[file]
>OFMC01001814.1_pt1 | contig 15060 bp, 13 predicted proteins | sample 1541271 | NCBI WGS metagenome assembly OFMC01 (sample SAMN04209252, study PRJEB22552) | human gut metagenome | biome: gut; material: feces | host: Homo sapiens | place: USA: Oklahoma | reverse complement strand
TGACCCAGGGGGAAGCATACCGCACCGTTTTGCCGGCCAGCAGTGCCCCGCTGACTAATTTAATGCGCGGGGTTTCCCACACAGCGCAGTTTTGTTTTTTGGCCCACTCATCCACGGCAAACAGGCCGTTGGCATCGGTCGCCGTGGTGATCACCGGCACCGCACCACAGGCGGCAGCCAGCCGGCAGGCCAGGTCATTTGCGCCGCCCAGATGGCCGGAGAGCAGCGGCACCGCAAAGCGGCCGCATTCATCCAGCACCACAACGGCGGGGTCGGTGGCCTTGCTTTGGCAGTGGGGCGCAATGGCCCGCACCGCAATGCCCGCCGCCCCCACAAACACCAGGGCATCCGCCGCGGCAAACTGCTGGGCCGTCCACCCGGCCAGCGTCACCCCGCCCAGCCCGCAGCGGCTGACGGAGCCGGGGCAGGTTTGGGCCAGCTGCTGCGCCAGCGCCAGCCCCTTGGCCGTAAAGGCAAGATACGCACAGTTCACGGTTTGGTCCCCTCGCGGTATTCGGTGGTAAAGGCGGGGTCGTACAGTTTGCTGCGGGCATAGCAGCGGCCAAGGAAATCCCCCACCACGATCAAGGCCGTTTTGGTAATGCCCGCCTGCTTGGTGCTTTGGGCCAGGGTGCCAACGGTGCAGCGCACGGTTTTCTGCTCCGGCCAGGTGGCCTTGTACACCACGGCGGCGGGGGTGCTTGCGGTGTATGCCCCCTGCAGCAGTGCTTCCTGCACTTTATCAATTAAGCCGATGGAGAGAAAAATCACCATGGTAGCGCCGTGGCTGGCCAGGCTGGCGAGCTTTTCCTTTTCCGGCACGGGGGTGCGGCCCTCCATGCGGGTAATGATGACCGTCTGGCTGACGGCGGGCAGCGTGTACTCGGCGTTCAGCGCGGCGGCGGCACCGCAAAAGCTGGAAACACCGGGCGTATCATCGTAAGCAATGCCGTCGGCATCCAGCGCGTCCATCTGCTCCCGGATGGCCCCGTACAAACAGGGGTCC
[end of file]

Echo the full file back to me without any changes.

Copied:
>OFMC01001814.1_pt1 | contig 15060 bp, 13 predicted proteins | sample 1541271 | NCBI WGS metagenome assembly OFMC01 (sample SAMN04209252, study PRJEB22552) | human gut metagenome | biome: gut; material: feces | host: Homo sapiens | place: USA: Oklahoma | reverse complement strand
TGACCCAGGGGGAAGCATACCGCACCGTTTTGCCGGCCAGCAGTGCCCCGCTGACTAATTTAATGCGCGGGGTTTCCCACACAGCGCAGTTTTGTTTTTTGGCCCACTCATCCACGGCAAACAGGCCGTTGGCATCGGTCGCCGTGGTGATCACCGGCACCGCACCACAGGCGGCAGCCAGCCGGCAGGCCAGGTCATTTGCGCCGCCCAGATGGCCGGAGAGCAGCGGCACCGCAAAGCGGCCGCATTCATCCAGCACCACAACGGCGGGGTCGGTGGCCTTGCTTTGGCAGTGGGGCGCAATGGCCCGCACCGCAATGCCCGCCGCCCCCACAAACACCAGGGCATCCGCCGCGGCAAACTGCTGGGCCGTCCACCCGGCCAGCGTCACCCCGCCCAGCCCGCAGCGGCTGACGGAGCCGGGGCAGGTTTGGGCCAGCTGCTGCGCCAGCGCCAGCCCCTTGGCCGTAAAGGCAAGATACGCACAGTTCACGGTTTGGTCCCCTCGCGGTATTCGGTGGTAAAGGCGGGGTCGTACAGTTTGCTGCGGGCATAGCAGCGGCCAAGGAAATCCCCCACCACGATCAAGGCCGTTTTGGTAATGCCCGCCTGCTTGGTGCTTTGGGCCAGGGTGCCAACGGTGCAGCGCACGGTTTTCTGCTCCGGCCAGGTGGCCTTGTACACCACGGCGGCGGGGGTGCTTGCGGTGTATGCCCCCTGCAGCAGTGCTTCCTGCACTTTATCAATTAAGCCGATGGAGAGAAAAATCACCATGGTAGCGCCGTGGCTGGCCAGGCTGGCGAGCTTTTCCTTTTCCGGCACGGGGGTGCGGCCCTCCATGCGGGTAATGATGACCGTCTGGCTGACGGCGGGCAGCGTGTACTCGGCGTTCAGCGCGGCGGCGGCACCGCAAAAGCTGGAAACACCGGGCGTATCATCGTAAGCAATGCCGTCGGCATCCAGCGCGTCCATCTGCTCCCGGATGGCCCCGTACAAACAGGGGTCC